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Seismic refraction tomography (SRT) involves more complex mathematic algorithms to fit more flexible model. In the field procedure SRT in generally needs more shot points than standard seismic refraction survey to obtain high resolution profile. In this seismic refraction study, we have used 9 shot-points for inline and 10 shot-points for offset in purpose to obtaine high resolution of seismic refraction tomography. During a recent geophysical test site, the subsurface material was mapped along survey line using seismic refraction method. Analyses of the site investigation data revealed that the studied site was made up of two layers of the subsurface. The upper layer has velocity values with range of 500 m/s to1500 m/s which can be classified as unconsolidated surface deposits and mixtures of unsaturated sands and gravels. Meanwhile the lower layer has velocity values with range of2000 m/s to5500 m/s which is classified as compacted fine’s soil due to high pressure of the overburden. Analysis of seismic refraction data demonstrated that refraction tomography software systems are able to reveal subsurface material which represented by their seismic velocity value. Furthermore, the velocity model obtained in this study is agreed with its synthetic modelling result as initial model. This validity and reasonable results was able to assist in interpretation of the seismic refraction method for the environmental study.
Objectives: 1) To describe electroencephalogram (EEG)
appearance in the awake dog and compare these results with EEG recordings after
low dose medetomidine (2 μg/kg IV) followed by atipamezole (10 μg/kg, IM); 2) To
institute EEG recordings after low dose medetomidine or dexmedetomidine as a
standard of practice if focal abnormalities and amplitudes were not
significantly altered by pharmaceuticals in Phase 1 of this study. Methods:
Electroencephalograms were performed on eight clinical canine patients with
suspected intracranial disease involving the prosencephalon. A five lead montage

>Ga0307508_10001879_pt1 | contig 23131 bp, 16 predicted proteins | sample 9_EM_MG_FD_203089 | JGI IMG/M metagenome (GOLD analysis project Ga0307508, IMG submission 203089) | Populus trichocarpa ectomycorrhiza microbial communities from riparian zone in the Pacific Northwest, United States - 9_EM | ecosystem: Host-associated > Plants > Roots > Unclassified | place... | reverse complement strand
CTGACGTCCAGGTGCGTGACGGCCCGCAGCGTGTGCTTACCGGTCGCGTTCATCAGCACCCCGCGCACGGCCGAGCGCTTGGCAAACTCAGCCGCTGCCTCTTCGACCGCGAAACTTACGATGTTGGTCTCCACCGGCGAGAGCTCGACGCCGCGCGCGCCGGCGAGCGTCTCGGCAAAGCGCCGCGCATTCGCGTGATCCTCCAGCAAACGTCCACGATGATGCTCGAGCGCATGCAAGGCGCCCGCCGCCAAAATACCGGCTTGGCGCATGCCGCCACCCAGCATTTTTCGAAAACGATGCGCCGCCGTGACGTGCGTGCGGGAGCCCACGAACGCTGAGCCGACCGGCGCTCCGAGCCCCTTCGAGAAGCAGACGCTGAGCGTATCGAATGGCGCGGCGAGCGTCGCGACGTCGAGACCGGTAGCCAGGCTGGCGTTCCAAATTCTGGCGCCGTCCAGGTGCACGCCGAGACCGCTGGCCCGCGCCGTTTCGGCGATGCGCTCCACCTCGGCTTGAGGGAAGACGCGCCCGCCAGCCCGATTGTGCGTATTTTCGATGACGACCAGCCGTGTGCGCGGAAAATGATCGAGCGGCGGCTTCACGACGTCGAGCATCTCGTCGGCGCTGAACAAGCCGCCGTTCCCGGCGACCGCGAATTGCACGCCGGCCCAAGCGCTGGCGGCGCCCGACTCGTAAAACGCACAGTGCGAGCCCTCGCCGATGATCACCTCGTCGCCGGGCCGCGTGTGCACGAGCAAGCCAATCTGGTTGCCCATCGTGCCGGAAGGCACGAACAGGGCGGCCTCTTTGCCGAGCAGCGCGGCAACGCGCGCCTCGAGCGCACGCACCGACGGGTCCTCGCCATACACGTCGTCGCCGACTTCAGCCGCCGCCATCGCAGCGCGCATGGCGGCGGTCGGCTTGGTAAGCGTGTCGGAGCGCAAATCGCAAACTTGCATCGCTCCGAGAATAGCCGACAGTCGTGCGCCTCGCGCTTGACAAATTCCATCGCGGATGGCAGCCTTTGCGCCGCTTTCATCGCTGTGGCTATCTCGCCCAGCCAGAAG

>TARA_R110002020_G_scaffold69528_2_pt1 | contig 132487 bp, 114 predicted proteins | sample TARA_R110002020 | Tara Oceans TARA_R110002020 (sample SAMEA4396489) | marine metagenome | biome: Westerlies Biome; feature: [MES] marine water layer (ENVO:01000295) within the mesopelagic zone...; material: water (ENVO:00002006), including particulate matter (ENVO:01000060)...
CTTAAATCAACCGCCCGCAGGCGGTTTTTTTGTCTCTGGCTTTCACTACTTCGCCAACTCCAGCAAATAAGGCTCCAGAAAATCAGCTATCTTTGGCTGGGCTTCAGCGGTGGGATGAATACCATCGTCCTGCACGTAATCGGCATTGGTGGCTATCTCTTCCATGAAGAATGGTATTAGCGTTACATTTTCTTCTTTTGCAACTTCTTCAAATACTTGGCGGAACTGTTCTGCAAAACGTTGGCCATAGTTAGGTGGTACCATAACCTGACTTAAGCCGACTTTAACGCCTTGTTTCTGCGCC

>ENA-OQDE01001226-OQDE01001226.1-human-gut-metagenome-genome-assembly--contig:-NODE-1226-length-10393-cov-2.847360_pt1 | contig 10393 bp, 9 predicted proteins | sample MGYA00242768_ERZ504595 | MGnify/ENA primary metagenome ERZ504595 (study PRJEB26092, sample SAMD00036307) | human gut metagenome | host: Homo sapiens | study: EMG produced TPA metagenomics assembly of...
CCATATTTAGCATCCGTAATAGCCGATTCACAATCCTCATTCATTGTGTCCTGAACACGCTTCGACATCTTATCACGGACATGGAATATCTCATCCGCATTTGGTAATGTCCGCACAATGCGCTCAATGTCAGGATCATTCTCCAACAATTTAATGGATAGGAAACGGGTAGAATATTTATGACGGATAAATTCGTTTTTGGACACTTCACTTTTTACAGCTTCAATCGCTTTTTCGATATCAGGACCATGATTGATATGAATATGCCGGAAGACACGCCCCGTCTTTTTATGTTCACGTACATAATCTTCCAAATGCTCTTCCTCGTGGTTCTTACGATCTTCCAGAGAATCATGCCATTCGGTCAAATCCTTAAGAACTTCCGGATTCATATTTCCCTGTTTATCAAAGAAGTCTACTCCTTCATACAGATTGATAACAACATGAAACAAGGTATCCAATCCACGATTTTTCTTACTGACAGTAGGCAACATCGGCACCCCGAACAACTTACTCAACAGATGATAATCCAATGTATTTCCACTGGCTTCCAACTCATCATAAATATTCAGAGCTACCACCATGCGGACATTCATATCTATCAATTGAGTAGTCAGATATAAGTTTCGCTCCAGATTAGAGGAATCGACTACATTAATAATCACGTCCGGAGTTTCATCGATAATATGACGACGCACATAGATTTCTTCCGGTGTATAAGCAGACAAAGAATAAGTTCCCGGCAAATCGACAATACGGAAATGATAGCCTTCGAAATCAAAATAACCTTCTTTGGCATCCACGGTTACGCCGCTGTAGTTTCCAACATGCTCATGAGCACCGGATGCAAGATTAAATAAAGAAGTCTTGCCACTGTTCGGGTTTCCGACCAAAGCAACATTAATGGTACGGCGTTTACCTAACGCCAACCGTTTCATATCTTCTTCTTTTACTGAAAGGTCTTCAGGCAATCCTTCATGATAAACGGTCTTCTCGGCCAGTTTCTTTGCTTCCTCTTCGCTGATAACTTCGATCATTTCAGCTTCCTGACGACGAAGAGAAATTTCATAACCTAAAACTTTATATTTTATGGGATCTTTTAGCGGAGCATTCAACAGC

was used to record the EEGs. Each dog had an awake, baseline recording followed
by an EEG performed after administration of low dose medetomidine (2 μg/kg IV)
then atipamezole (10 μg/kg, IM). In the second phase of this study, the same
dose of medetomidine or dexmedetomidine at 1 μg/kg IV and atipamezole (10
μg/kg, IM) were used in the evaluation of 20 clinical patients with suspected
neurologic disease. Results: In Phase 1, awake recordings were laced with movement artifacts.
After medetomidine and atipamezole, EEG waveforms were slower. Following
atipamezole, however, the frequencies were observed to increase with time.
Statistical evaluation revealed significantly more artifacts in baseline
recordings. No statistically significant change was observed in focal
abnormalities or amplitude. In Phase 2, the a2-adrenoreceptor agonists followed by atipamezole without the use of
lidocaine produced clinically reliable results. Clinical Significance:
Quality and diagnostic electroencephalogram (EEG) recordings are frequently
inconvenient to obtain in the awake dog. Movement results in artifacts and
dislodged leads. Administration of low dose medetomidine or dexmedetomidine
followed by atipamezole reliably reduced the impact of movement artifacts and
produced clinically valid EEG recordings in dogs.